Australian Financial Review yesterday got the scoop that Canva had eaten Serif. Today, the news was confirmed. Wisely, Serif’s CEO then attempted to reassure the community that all was good, actually.

Although the press has in recent years often positioned Serif as a kind of scrappy underdog newcomer, the company has a long history. It was founded in 1987, which makes it only five years younger than Adobe. Most of its recent history has been tied up in becoming a direct competitor to Adobe – and also a direct competitor to Adobe’s business model. Through its Affinity suite, Serif offered an alternative: buy-once apps rather than subscriptions. And although I can’t imagine Serif makes anything other than a minority of its sales on iPad, the company’s superb Affinity apps for Apple’s tablet – compared to Adobe’s comparatively stumbling efforts – haven’t hurt the company’s reputation any.

Which brings us to today’s announcement. Canva now owns Serif. According to Serif’s CEO, not much will change. He claims Canva is a kindred spirit – that Canva and Serif have complementary products, hence the buyout making sense. He says the Affinity brand will continue, the apps will be developed by the same British team, and that no changes to the pricing model are planned “at this time”. But then he would say that, wouldn’t he?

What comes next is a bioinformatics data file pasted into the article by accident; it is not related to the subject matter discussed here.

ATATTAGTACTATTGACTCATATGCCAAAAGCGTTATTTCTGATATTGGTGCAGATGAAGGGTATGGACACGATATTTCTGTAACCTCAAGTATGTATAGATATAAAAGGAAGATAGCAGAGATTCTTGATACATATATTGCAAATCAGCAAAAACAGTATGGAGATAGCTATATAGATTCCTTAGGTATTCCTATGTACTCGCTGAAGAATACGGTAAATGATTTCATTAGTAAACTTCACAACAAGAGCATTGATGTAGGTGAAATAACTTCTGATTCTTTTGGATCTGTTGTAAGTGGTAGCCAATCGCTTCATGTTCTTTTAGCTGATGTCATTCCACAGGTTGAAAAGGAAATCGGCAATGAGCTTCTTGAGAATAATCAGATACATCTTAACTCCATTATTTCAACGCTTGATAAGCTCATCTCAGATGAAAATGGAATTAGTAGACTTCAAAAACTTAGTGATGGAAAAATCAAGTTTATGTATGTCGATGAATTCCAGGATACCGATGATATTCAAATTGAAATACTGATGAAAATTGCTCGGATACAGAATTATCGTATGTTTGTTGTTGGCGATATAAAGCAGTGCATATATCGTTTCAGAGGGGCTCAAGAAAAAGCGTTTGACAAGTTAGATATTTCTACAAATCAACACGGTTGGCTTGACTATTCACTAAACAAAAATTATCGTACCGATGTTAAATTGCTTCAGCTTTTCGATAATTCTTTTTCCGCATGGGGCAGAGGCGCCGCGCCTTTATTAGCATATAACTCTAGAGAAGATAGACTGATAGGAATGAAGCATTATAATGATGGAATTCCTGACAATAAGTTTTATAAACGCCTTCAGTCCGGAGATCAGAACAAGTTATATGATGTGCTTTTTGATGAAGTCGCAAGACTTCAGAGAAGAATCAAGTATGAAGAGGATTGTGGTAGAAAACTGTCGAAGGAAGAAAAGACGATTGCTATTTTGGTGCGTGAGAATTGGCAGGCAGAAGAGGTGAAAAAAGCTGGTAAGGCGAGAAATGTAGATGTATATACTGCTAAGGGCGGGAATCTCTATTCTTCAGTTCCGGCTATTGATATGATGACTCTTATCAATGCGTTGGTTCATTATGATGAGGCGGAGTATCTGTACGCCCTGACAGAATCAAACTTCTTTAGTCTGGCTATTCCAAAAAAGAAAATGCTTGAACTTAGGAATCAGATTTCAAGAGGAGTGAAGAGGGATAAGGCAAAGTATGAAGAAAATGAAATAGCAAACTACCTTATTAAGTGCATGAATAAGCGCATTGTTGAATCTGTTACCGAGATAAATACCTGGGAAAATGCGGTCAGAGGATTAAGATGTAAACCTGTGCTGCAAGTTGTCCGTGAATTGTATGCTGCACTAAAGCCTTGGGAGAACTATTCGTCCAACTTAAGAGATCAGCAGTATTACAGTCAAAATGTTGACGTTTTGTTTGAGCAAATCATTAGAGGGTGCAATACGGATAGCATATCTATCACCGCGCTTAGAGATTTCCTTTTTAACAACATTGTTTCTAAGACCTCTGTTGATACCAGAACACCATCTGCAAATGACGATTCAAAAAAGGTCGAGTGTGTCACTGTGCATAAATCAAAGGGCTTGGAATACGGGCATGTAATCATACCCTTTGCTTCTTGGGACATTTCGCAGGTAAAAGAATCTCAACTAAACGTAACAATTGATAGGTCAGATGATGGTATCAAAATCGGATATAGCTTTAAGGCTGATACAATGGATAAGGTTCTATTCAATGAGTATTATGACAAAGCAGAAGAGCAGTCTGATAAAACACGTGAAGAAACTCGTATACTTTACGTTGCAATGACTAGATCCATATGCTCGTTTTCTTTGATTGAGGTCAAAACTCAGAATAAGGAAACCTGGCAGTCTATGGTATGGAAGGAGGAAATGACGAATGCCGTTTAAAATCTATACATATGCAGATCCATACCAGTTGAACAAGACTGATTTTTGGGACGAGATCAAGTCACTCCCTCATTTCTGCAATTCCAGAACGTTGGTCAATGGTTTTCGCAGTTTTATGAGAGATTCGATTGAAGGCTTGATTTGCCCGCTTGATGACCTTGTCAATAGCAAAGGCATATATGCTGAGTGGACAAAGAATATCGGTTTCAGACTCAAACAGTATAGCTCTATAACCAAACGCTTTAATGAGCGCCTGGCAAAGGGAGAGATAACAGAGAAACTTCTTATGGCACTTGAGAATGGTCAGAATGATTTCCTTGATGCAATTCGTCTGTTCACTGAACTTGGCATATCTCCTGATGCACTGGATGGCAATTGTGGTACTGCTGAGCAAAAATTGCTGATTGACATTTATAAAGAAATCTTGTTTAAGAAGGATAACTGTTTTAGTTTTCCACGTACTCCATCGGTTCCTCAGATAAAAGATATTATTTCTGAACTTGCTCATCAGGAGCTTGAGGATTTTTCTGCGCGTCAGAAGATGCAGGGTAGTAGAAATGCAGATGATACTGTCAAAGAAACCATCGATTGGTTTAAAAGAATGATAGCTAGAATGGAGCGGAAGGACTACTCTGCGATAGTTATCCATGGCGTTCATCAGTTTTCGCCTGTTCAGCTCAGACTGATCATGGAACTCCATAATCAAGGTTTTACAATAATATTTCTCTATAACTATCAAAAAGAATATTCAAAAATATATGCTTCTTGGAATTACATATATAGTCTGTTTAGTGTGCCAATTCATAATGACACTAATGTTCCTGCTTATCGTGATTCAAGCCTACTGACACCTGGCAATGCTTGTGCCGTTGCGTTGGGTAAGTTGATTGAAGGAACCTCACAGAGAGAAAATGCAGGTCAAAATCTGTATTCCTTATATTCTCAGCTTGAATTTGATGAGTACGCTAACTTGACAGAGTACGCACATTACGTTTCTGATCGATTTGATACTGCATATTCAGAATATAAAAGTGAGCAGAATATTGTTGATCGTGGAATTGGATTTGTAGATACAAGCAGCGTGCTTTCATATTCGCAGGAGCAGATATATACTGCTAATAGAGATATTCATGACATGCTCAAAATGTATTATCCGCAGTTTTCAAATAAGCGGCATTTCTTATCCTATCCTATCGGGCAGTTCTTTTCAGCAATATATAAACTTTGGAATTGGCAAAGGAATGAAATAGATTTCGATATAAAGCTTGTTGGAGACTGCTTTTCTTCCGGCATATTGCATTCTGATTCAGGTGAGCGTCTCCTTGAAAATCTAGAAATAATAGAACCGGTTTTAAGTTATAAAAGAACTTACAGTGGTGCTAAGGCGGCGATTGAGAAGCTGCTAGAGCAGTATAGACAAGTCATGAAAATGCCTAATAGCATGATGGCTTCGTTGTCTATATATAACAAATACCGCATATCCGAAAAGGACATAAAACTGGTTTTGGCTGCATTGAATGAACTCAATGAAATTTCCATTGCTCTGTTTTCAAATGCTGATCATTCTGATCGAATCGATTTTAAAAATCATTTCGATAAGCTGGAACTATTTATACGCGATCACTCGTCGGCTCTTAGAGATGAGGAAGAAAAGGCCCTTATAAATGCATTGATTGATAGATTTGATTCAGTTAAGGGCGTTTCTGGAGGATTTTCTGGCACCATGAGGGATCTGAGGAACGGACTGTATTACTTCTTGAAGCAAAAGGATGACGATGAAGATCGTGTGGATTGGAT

I very much hope this British success story doesn’t get crushed under the weight of a comparative giant. Canva imposing its will on opinionated software with a business model that people love would be a big risk. While Affinity users might love the interface and feature set, a large number of them were drawn – and remain loyal – to the product primarily because of the business model. That’s where much of the goodwill lies. Any switch to a subscription could fatally damage the brand. I suspect Adobe would be quick to counter by unveiling a ‘designer’ Creative Cloud tier comprising Photoshop, Illustrator and InDesign that just happened to be priced competitively, in an attempt to win people back.

Version 3 of the Affinity suite will probably be the moment we’ll know. You can already picture a press release stating that Canva has made the “difficult decision” to move Affinity apps to subscriptions, and a “hard choice” to move development from Nottingham to Canva HQ in Australia. I hope this won’t be the case, but we’ve seen this scenario play out so many times before. We’ll find out for sure one way or another within a year or two, and I do hope that in the same way Affinity bucked the trend with modern software, Serif bucks the trend when it comes to modern buyouts.